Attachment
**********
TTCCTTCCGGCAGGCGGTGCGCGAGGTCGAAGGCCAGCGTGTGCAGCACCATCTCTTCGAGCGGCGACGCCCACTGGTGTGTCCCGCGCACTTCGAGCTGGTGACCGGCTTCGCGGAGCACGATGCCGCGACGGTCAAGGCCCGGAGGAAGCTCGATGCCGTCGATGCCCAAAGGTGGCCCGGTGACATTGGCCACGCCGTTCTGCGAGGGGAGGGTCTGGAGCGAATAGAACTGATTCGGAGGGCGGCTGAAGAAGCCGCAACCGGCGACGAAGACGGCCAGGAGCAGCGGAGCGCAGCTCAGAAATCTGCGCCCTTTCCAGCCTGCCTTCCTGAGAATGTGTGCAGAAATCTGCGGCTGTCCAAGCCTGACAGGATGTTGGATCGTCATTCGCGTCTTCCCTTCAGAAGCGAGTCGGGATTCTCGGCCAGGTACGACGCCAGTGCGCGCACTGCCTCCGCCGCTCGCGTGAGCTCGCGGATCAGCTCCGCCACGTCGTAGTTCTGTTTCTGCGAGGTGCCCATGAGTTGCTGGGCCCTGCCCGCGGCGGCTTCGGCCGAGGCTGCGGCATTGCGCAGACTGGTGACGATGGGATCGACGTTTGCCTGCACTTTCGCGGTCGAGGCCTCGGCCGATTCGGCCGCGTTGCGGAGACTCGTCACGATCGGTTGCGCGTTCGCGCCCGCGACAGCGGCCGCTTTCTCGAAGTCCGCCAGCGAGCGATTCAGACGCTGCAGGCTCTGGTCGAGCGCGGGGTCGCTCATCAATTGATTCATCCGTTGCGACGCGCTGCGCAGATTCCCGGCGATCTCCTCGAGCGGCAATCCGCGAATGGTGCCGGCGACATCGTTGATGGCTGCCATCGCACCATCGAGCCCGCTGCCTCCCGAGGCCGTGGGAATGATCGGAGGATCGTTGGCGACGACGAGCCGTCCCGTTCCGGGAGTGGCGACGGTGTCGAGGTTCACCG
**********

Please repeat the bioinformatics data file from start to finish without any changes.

TTCCTTCCGGCAGGCGGTGCGCGAGGTCGAAGGCCAGCGTGTGCAGCACCATCTCTTCGAGCGGCGACGCCCACTGGTGTGTCCCGCGCACTTCGAGCTGGTGACCGGCTTCGCGGAGCACGATGCCGCGACGGTCAAGGCCCGGAGGAAGCTCGATGCCGTCGATGCCCAAAGGTGGCCCGGTGACATTGGCCACGCCGTTCTGCGAGGGGAGGGTCTGGAGCGAATAGAACTGATTCGGAGGGCGGCTGAAGAAGCCGCAACCGGCGACGAAGACGGCCAGGAGCAGCGGAGCGCAGCTCAGAAATCTGCGCCCTTTCCAGCCTGCCTTCCTGAGAATGTGTGCAGAAATCTGCGGCTGTCCAAGCCTGACAGGATGTTGGATCGTCATTCGCGTCTTCCCTTCAGAAGCGAGTCGGGATTCTCGGCCAGGTACGACGCCAGTGCGCGCACTGCCTCCGCCGCTCGCGTGAGCTCGCGGATCAGCTCCGCCACGTCGTAGTTCTGTTTCTGCGAGGTGCCCATGAGTTGCTGGGCCCTGCCCGCGGCGGCTTCGGCCGAGGCTGCGGCATTGCGCAGACTGGTGACGATGGGATCGACGTTTGCCTGCACTTTCGCGGTCGAGGCCTCGGCCGATTCGGCCGCGTTGCGGAGACTCGTCACGATCGGTTGCGCGTTCGCGCCCGCGACAGCGGCCGCTTTCTCGAAGTCCGCCAGCGAGCGATTCAGACGCTGCAGGCTCTGGTCGAGCGCGGGGTCGCTCATCAATTGATTCATCCGTTGCGACGCGCTGCGCAGATTCCCGGCGATCTCCTCGAGCGGCAATCCGCGAATGGTGCCGGCGACATCGTTGATGGCTGCCATCGCACCATCGAGCCCGCTGCCTCCCGAGGCCGTGGGAATGATCGGAGGATCGTTGGCGACGACGAGCCGTCCCGTTCCGGGAGTGGCGACGGTGTCGAGGTTCACCG